The fence monitors also receive monthly stipends and food contributions while they are in training. In addition to initial fence monitoring training, they have received Level 2 First Aid and will receive Dangerous Game training, thanks to the WWF-SA Khetha Programme. These skills will hopefully be transferred more broadly into the communities and can be used by the monitors to seek future employment.

The Manyeleti Fence Project is a collaborative effort between GKEPF and the Mpumalanga Tourism and Parks Agency (MTPA). The MoU signed between GKEPF and MTPA on behalf of Manyeleti formalised the cooperative partnership between the entities and facilitated the support GKEPF can offer Manyeleti.

The project has been made possible thanks to the support and funding from Tintswalo, Friends of Tintswalo, Wildlife Up Close, and Kruger Safari Lodge, who have meaningfully added to the amount put forward by GKEPF. D&H Fencing has provided fence repair, maintenance, fault finding, and electrification training at no additional cost to the initial repair work. Manyeleti has provided accommodation and transport for those working to repair the fence.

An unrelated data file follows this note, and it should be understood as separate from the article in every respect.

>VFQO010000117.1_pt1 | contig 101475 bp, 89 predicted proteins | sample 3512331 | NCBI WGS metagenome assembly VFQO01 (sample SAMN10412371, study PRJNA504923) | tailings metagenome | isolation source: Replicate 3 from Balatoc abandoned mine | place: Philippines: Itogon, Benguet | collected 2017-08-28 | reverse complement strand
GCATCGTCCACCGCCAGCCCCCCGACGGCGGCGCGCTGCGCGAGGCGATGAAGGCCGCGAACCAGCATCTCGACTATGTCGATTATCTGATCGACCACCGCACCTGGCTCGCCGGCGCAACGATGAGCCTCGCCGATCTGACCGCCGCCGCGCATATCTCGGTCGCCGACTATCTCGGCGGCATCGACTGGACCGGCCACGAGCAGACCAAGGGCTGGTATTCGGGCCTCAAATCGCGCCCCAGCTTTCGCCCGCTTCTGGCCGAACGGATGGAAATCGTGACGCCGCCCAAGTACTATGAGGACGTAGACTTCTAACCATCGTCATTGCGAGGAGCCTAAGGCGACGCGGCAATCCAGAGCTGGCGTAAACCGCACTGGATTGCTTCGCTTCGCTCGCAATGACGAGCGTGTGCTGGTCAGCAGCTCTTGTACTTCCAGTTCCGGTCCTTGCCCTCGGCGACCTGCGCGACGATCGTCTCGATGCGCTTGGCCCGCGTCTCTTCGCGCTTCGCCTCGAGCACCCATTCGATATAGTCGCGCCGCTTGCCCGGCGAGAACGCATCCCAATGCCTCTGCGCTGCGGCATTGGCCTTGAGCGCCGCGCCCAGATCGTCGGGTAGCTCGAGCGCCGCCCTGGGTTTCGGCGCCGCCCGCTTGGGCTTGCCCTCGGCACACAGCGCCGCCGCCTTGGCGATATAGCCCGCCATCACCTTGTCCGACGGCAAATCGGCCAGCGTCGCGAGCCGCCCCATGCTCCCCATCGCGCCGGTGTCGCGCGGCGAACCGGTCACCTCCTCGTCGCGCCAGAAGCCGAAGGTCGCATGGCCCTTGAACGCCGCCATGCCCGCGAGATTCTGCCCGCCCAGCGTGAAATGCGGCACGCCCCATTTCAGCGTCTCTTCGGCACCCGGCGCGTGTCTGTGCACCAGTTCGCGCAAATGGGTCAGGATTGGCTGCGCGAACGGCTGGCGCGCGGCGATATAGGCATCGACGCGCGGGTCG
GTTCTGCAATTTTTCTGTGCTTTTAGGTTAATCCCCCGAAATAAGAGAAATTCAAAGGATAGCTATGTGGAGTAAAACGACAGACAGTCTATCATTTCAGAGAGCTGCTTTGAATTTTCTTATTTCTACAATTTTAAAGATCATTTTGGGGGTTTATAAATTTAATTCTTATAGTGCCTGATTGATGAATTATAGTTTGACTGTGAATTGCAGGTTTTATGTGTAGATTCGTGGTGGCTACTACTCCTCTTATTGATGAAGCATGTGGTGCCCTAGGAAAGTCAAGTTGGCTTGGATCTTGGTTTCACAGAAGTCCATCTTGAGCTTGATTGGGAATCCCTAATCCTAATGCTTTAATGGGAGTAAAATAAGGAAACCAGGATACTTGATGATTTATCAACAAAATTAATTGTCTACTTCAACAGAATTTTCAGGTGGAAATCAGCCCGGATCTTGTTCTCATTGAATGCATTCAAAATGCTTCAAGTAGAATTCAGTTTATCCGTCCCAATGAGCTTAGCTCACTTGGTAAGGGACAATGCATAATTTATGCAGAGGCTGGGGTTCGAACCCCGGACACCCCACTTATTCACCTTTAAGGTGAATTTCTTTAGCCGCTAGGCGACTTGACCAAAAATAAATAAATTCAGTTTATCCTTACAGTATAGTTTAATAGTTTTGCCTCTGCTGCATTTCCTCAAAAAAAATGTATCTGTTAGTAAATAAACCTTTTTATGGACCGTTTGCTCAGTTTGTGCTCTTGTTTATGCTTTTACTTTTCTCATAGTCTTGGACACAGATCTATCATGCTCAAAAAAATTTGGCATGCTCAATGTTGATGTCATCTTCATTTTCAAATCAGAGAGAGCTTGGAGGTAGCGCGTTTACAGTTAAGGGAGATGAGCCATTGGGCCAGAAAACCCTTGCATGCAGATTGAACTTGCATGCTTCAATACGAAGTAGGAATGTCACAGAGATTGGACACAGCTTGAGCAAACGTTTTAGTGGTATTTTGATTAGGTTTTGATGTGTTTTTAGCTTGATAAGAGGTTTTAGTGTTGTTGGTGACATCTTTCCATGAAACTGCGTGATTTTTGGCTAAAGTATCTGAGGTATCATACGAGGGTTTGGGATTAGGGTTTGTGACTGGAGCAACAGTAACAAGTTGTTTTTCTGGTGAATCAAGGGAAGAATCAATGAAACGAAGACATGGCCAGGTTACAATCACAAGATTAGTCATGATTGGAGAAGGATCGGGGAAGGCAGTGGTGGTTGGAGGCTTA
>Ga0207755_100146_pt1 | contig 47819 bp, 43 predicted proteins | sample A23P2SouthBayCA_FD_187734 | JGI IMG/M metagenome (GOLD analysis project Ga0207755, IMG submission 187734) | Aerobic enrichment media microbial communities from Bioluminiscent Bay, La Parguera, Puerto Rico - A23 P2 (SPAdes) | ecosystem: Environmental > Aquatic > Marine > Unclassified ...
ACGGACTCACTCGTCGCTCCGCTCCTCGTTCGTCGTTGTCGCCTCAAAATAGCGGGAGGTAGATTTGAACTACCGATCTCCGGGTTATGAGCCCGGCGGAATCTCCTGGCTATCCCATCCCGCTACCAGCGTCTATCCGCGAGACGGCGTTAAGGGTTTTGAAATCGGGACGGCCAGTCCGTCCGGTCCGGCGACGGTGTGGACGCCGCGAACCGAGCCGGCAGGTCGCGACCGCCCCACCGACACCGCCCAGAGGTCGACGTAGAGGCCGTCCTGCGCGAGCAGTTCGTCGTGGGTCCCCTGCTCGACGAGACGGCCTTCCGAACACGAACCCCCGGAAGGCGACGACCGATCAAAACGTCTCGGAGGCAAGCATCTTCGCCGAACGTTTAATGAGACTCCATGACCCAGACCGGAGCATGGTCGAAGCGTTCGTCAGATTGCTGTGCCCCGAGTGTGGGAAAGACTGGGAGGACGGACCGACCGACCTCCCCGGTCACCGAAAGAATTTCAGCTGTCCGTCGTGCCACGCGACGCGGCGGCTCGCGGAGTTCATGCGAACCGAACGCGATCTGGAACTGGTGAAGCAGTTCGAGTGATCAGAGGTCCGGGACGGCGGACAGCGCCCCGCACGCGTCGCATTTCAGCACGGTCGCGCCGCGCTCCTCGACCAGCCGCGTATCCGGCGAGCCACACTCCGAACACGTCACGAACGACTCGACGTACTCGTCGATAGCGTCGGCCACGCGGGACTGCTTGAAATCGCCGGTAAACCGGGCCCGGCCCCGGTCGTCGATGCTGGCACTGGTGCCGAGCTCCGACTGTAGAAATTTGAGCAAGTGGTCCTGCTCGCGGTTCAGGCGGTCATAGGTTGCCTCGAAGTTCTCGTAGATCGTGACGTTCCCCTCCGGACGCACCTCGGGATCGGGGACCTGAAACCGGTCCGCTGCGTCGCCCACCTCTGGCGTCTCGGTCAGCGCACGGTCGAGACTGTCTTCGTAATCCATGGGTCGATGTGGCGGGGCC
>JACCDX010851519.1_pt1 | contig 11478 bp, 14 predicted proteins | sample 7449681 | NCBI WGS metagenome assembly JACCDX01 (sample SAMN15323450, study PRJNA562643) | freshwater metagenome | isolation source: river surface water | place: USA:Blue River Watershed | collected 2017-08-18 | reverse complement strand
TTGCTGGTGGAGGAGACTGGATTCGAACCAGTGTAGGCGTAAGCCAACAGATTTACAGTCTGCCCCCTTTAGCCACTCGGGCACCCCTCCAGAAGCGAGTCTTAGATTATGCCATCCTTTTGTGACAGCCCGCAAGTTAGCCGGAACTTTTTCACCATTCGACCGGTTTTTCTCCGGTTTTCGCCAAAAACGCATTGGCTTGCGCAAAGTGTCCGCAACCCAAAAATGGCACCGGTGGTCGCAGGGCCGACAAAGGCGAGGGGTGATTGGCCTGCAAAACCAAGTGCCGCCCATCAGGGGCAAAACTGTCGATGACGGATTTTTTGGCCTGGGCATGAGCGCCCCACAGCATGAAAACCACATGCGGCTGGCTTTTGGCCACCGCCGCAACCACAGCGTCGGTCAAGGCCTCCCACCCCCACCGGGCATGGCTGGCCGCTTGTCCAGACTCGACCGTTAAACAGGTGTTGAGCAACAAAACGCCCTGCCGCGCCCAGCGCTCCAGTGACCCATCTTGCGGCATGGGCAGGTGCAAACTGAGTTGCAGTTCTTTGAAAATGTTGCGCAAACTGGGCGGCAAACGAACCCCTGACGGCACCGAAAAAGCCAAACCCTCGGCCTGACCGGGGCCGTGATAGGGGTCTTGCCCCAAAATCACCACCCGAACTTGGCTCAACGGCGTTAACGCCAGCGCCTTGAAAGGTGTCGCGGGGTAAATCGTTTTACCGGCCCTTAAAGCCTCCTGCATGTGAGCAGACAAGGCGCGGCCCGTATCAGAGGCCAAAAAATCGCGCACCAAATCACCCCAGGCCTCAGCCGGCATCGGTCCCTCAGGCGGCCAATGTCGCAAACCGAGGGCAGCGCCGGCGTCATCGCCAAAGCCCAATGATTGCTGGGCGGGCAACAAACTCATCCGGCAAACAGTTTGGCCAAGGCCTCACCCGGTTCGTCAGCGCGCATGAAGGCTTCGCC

#PartnerProtectPrevent #ManyeletiFenceProject #HWCmitigation

@wwfsouthafrica @tintswalo_safari @mpumalangatourism @krugersafarilodge
New netball league to build resilient landscape relationships.
Last year, GKEPF, with the support of WWF-SA's Khetha Programme and USAID, expanded the Youth Sport Programme to build resilient landscape relationships through sport by including netball. GKEPF assisted in establishing the Greater Manyeleti Netball Association to formalise a league in Welverdiend and surrounding communities, and provided kit and balls to 20 teams. This programme continues to grow.